Saturday, November 22, 2014

Surviving zombie apocalypses for fun an profit

Another Codemotion came and went. All in all it wasn't bad, considering its dimension and organizational challenges.

As a former international event volunteer organizer, I find myself in deep empathy with the enormous achievement of making this happen. Near 2000 people, 8 tracks, 2 days...

On the other hand, as a conference attendee, I have suffered the price of some of those numbers.

The size

It's too big, corridors and talk-rooms get unevenly crowded, and you loose interesting talks because they get full.

The food you can offer to 2K people does not leave much place for excellence, and there was even some twitter trolling related to this, I will just say it was dull and felt cheap.

It is impossible for any crew to reasonably choose technically relevant talks of such diverse branches, so they delegate in the local communities with mixed results, there is not an uniform quality level in the contents, nor in the delivery.

The venue

I have no opinion on San Pablo CEU as an educational institution, I just don't appreciate religious indoctrination mixed with my tech talks, they every right to mix it into education as long as it is a private educational institution, and students or parents choose freely to attend it.



I do no appreciate either having to take the car to go a place wrongly mapped by popular GPS software that non one in the crew tried before recommending.

I find id a bad choice, horribly far from down-town for locals, and even worse for attendees coming from other provinces that had to search for accommodation in Madrid and suffer a weirdest commute to get there.

Rooms where crowded on the most popular tracks, which is very difficult to avoid when you go for 8-tracks, which is one of the reasons you shouldn't.


The talks

I was quite lucky and saw a good deal of decent talks. But I lost two I wanted to go because of full rooms, even after seeing people sitting in the ground during several talks from the first day.

Special mentions to @serabe@arctarus @carlossanchezp, @alvaro_sanchez@olmaygti@jorgeleria@vianasw, @chemaalonso, @david_bonilla whose talks I liked specialy.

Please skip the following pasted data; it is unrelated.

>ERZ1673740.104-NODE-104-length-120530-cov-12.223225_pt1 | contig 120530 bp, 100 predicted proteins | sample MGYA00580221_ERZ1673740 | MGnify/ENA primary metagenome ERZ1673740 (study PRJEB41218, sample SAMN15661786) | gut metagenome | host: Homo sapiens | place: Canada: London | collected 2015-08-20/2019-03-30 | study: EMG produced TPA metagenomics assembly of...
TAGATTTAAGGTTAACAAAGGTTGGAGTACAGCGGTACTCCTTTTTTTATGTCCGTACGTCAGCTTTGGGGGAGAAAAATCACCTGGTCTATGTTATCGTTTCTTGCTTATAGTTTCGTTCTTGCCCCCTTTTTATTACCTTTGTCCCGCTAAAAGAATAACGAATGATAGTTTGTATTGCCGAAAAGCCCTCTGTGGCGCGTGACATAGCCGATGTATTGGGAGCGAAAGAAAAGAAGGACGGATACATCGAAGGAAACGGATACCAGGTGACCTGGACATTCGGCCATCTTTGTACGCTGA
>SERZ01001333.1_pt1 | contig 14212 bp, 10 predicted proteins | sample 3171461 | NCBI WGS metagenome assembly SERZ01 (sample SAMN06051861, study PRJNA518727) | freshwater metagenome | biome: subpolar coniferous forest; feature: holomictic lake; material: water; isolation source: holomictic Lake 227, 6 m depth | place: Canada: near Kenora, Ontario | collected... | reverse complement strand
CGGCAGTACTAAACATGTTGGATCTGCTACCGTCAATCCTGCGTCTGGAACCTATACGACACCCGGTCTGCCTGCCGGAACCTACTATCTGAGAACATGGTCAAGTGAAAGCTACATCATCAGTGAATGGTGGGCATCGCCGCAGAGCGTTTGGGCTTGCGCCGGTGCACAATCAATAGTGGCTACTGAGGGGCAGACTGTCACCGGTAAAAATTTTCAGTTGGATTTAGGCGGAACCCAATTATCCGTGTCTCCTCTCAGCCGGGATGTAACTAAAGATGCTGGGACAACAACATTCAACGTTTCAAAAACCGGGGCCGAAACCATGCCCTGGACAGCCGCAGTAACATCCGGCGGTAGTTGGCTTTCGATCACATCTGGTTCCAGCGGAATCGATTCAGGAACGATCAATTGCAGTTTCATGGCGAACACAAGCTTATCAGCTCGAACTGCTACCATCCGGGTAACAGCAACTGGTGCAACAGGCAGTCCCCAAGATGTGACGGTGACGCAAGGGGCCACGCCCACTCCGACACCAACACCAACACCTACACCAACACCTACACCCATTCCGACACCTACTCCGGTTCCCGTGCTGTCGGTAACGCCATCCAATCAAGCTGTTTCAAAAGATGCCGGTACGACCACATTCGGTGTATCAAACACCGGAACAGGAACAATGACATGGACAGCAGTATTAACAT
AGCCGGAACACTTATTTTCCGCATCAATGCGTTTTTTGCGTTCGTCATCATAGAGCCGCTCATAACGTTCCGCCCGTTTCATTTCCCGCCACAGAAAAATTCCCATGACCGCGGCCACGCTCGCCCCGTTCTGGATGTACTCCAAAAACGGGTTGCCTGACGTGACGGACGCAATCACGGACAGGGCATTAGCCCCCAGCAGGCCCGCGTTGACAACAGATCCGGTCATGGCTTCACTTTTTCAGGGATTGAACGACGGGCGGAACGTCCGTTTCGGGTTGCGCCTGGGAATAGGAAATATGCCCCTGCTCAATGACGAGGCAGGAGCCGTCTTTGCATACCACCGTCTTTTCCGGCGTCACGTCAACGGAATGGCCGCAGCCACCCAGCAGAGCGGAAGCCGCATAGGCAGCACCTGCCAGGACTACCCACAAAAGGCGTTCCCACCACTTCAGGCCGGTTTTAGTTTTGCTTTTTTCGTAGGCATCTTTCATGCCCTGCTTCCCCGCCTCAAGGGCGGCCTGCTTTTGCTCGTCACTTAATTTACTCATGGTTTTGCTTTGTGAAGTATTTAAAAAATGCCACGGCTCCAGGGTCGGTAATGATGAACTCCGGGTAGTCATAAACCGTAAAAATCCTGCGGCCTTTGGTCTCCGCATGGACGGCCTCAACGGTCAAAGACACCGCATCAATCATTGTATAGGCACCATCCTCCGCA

David Bonilla's talk and call to action deserves a post on their own, but there will be many and probably better than the one I would do, so I will try to transform that energy on deeds instead of more words.

Thanks to my really nice employer wearepeople.io for my free day :-)

If you want to see the slides of any of them, just help yourself: https://twitter.com/search?q=%23codemotion_es%20slides


Thursday, November 13, 2014

Adventure Time

Last month I jumped onto a new challenge. I have entered the ranks of We Are People Engineering. It is a (for now) small code-shop in Madrid which values and views I have find myself significantly aligned with.


A year ago I did another jump in the void when I embarked Avature, leaving behind among other things ruby and backend development, which had been my specialities for the last lustrum and more.

This new course change obeys not to regret on that decision but to a deeper understanding of what I like and find important in the craft.

I value every day I have spent outside of my comfort zone, every challenge to my beliefs, every proof that my old ways where not the only ones... It has been enlightening as only living abroad and learning a different language can be. But one can get homesick abroad.

Many Spanish companies that I know of have a lot to learn form Avature about how they treat people. Their approach to onboarding and team building is more human and peer-like than anything I saw before. That, much more than the very decent salary, is the reason I pursued this journey to strangeland so far. That and the very good company from the Madrid team (kudos to you all, pals).